A randomized clinical trial comparing contact lens with intraocular lens correction of monocular aphakia during infancy: Grating acuity and adverse events at age 1 year

Scott R. Lambert, Edward G. Buckley, Carolyn Drews-Botsch, Lindreth DuBois, E. Eugenie Hartmann, Michael J. Lynn, David Plager, M. Edward Wilson

Research output: Contribution to journalArticle

112 Citations (Scopus)

Abstract

Objective: To compare the visual outcomes and adverse events of contact lens with primary intraocular lens (IOL) correction of monocular aphakia during infancy. Methods: In a randomized, multicenter (12 sites) clinical trial, 114 infants with a unilateral congenital cataract were assigned to undergo cataract surgery between 1 to 6 months of age either with or without primary IOL implantation. Contact lenses were used to correct aphakia in patients who did not receive IOLs. Grating visual acuity was tested at 1 year of age by a masked traveling examiner. Main Outcome Measure: Grating visual acuity at 1 year of age. Results: The median logMAR visual acuity was not significantly different between the treated eyes in the 2 groups (contact lens group, 0.80; IOL group, 0.97; P=.19). More patients in the IOL group underwent 1 or more additional intraocular operations than patients in the contact lens group (63% vs 12%; P<.001). Most of these additional operations were performed to clear lens reproliferation and pupillary membranes from the visual axis. Conclusions: There was no statistically significant difference in grating visual acuity at age 1 year between the IOL and contact lens groups; however, additional intraocular operations were performed more frequently in the IOL group. Application to Clinical Practice: Until longer-term follow-up data are available, caution should be exercised when performing IOL implantation in children aged 6 months or younger given the higher incidence of adverse events and the absence of an improved short-term visual outcome compared with contact lens use. Trial Registration: clinicaltrials.gov Identifier: NCT00212134.

Original languageEnglish
Pages (from-to)810-818
Number of pages9
JournalArchives of Ophthalmology
Volume128
Issue number7
DOIs
StatePublished - Jul 2010
Externally publishedYes

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Aphakia
Intraocular Lenses
Contact Lenses
Randomized Controlled Trials
Visual Acuity
Intraocular Lens Implantation
Cataract
Lenses
Outcome Assessment (Health Care)
Clinical Trials
Membranes
Incidence

ASJC Scopus subject areas

  • Ophthalmology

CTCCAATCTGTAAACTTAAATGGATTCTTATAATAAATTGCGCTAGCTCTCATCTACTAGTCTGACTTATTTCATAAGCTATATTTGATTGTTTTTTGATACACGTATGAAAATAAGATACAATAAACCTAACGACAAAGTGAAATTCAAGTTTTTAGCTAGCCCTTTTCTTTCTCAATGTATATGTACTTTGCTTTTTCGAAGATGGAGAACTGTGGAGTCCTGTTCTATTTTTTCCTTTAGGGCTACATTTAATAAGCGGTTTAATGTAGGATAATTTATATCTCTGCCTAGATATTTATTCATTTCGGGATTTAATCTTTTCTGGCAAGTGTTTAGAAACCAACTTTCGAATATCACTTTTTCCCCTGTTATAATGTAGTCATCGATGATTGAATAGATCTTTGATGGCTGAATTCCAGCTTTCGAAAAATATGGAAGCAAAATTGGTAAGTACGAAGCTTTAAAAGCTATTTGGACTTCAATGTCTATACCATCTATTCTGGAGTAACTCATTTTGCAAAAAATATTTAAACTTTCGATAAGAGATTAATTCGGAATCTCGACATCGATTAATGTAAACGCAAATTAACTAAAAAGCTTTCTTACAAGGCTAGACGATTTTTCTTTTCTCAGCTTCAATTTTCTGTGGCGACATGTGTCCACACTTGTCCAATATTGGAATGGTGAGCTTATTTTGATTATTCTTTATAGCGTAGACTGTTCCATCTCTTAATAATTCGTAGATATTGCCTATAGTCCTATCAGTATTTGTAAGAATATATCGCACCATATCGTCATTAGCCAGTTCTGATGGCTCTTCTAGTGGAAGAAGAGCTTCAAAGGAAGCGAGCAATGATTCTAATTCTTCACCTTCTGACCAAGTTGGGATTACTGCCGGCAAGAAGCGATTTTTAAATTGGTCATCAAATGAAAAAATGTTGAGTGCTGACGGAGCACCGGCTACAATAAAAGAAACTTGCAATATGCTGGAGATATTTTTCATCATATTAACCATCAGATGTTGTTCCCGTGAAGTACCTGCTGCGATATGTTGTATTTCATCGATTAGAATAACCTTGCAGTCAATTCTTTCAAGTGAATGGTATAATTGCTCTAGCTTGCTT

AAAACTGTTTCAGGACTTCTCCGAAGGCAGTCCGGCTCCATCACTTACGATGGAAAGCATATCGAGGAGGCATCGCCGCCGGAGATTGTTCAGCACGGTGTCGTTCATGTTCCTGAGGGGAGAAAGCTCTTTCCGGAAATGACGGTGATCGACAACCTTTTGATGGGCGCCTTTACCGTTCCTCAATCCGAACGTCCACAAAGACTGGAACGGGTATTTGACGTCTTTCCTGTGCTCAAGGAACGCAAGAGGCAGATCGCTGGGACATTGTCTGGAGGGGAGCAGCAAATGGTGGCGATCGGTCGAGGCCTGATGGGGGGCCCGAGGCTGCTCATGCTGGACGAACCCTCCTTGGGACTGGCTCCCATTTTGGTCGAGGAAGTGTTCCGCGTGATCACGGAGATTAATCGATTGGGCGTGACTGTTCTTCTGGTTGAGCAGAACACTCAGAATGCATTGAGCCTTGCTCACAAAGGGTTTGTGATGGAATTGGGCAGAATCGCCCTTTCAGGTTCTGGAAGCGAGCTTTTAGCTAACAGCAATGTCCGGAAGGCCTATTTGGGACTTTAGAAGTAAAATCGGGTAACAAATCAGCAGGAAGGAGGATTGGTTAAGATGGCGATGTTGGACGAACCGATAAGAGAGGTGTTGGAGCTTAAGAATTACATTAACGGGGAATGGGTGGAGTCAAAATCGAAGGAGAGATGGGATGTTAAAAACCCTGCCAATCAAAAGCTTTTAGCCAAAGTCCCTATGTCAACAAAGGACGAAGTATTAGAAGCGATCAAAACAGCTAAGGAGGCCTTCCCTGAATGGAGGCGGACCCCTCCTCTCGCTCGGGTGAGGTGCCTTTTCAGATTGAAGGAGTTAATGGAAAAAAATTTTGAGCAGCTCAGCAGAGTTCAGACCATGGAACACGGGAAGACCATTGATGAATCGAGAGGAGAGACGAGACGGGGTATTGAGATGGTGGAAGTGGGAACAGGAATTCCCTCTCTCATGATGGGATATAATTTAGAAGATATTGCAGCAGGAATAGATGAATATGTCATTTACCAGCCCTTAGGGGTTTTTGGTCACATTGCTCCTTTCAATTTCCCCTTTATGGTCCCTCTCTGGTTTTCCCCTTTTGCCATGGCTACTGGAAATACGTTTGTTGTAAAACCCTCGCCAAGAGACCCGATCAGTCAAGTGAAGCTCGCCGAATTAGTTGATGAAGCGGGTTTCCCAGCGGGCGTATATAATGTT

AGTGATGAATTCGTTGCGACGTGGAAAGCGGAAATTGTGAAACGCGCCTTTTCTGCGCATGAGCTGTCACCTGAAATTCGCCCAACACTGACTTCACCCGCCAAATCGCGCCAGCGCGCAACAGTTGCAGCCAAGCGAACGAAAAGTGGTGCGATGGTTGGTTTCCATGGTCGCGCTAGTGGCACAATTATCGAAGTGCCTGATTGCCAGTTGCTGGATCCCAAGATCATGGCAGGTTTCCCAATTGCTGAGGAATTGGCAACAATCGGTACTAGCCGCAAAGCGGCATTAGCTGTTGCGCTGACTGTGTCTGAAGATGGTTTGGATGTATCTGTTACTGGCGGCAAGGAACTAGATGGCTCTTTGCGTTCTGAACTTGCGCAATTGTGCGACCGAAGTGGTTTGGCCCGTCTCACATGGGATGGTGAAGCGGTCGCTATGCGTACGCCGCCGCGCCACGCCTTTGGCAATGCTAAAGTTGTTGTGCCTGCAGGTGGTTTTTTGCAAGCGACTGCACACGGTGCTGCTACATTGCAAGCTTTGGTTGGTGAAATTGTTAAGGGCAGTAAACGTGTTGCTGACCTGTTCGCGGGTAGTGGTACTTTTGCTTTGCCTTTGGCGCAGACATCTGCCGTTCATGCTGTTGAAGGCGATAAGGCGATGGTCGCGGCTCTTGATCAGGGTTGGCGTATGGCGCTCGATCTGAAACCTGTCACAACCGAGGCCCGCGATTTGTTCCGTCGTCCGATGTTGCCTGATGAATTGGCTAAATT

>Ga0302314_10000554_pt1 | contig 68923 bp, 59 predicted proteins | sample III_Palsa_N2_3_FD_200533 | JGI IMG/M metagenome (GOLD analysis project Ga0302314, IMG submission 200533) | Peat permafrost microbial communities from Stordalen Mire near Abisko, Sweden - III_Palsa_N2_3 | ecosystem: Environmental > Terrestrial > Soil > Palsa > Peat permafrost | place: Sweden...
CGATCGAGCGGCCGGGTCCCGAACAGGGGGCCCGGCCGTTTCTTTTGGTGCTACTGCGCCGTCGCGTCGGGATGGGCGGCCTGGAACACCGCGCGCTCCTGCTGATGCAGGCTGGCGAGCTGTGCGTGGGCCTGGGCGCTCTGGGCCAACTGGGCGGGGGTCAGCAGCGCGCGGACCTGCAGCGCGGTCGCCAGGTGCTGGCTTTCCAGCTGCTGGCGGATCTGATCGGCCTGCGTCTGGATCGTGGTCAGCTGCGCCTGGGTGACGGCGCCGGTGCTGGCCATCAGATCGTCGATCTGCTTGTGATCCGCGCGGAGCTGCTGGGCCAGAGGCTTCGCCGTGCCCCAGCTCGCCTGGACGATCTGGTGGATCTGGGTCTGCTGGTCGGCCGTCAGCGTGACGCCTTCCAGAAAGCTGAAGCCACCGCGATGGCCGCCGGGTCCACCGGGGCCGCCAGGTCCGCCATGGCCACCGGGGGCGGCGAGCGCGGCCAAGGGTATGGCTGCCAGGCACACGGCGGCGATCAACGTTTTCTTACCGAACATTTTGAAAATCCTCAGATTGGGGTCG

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A randomized clinical trial comparing contact lens with intraocular lens correction of monocular aphakia during infancy : Grating acuity and adverse events at age 1 year. / Lambert, Scott R.; Buckley, Edward G.; Drews-Botsch, Carolyn; DuBois, Lindreth; Hartmann, E. Eugenie; Lynn, Michael J.; Plager, David; Wilson, M. Edward.

In: Archives of Ophthalmology, Vol. 128, No. 7, 07.2010, p. 810-818.

Research output: Contribution to journalArticle

Lambert, Scott R. ; Buckley, Edward G. ; Drews-Botsch, Carolyn ; DuBois, Lindreth ; Hartmann, E. Eugenie ; Lynn, Michael J. ; Plager, David ; Wilson, M. Edward. / A randomized clinical trial comparing contact lens with intraocular lens correction of monocular aphakia during infancy : Grating acuity and adverse events at age 1 year. In: Archives of Ophthalmology. 2010 ; Vol. 128, No. 7. pp. 810-818.
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abstract = "Objective: To compare the visual outcomes and adverse events of contact lens with primary intraocular lens (IOL) correction of monocular aphakia during infancy. Methods: In a randomized, multicenter (12 sites) clinical trial, 114 infants with a unilateral congenital cataract were assigned to undergo cataract surgery between 1 to 6 months of age either with or without primary IOL implantation. Contact lenses were used to correct aphakia in patients who did not receive IOLs. Grating visual acuity was tested at 1 year of age by a masked traveling examiner. Main Outcome Measure: Grating visual acuity at 1 year of age. Results: The median logMAR visual acuity was not significantly different between the treated eyes in the 2 groups (contact lens group, 0.80; IOL group, 0.97; P=.19). More patients in the IOL group underwent 1 or more additional intraocular operations than patients in the contact lens group (63{\%} vs 12{\%}; P<.001). Most of these additional operations were performed to clear lens reproliferation and pupillary membranes from the visual axis. Conclusions: There was no statistically significant difference in grating visual acuity at age 1 year between the IOL and contact lens groups; however, additional intraocular operations were performed more frequently in the IOL group. Application to Clinical Practice: Until longer-term follow-up data are available, caution should be exercised when performing IOL implantation in children aged 6 months or younger given the higher incidence of adverse events and the absence of an improved short-term visual outcome compared with contact lens use. Trial Registration: clinicaltrials.gov Identifier: NCT00212134.",
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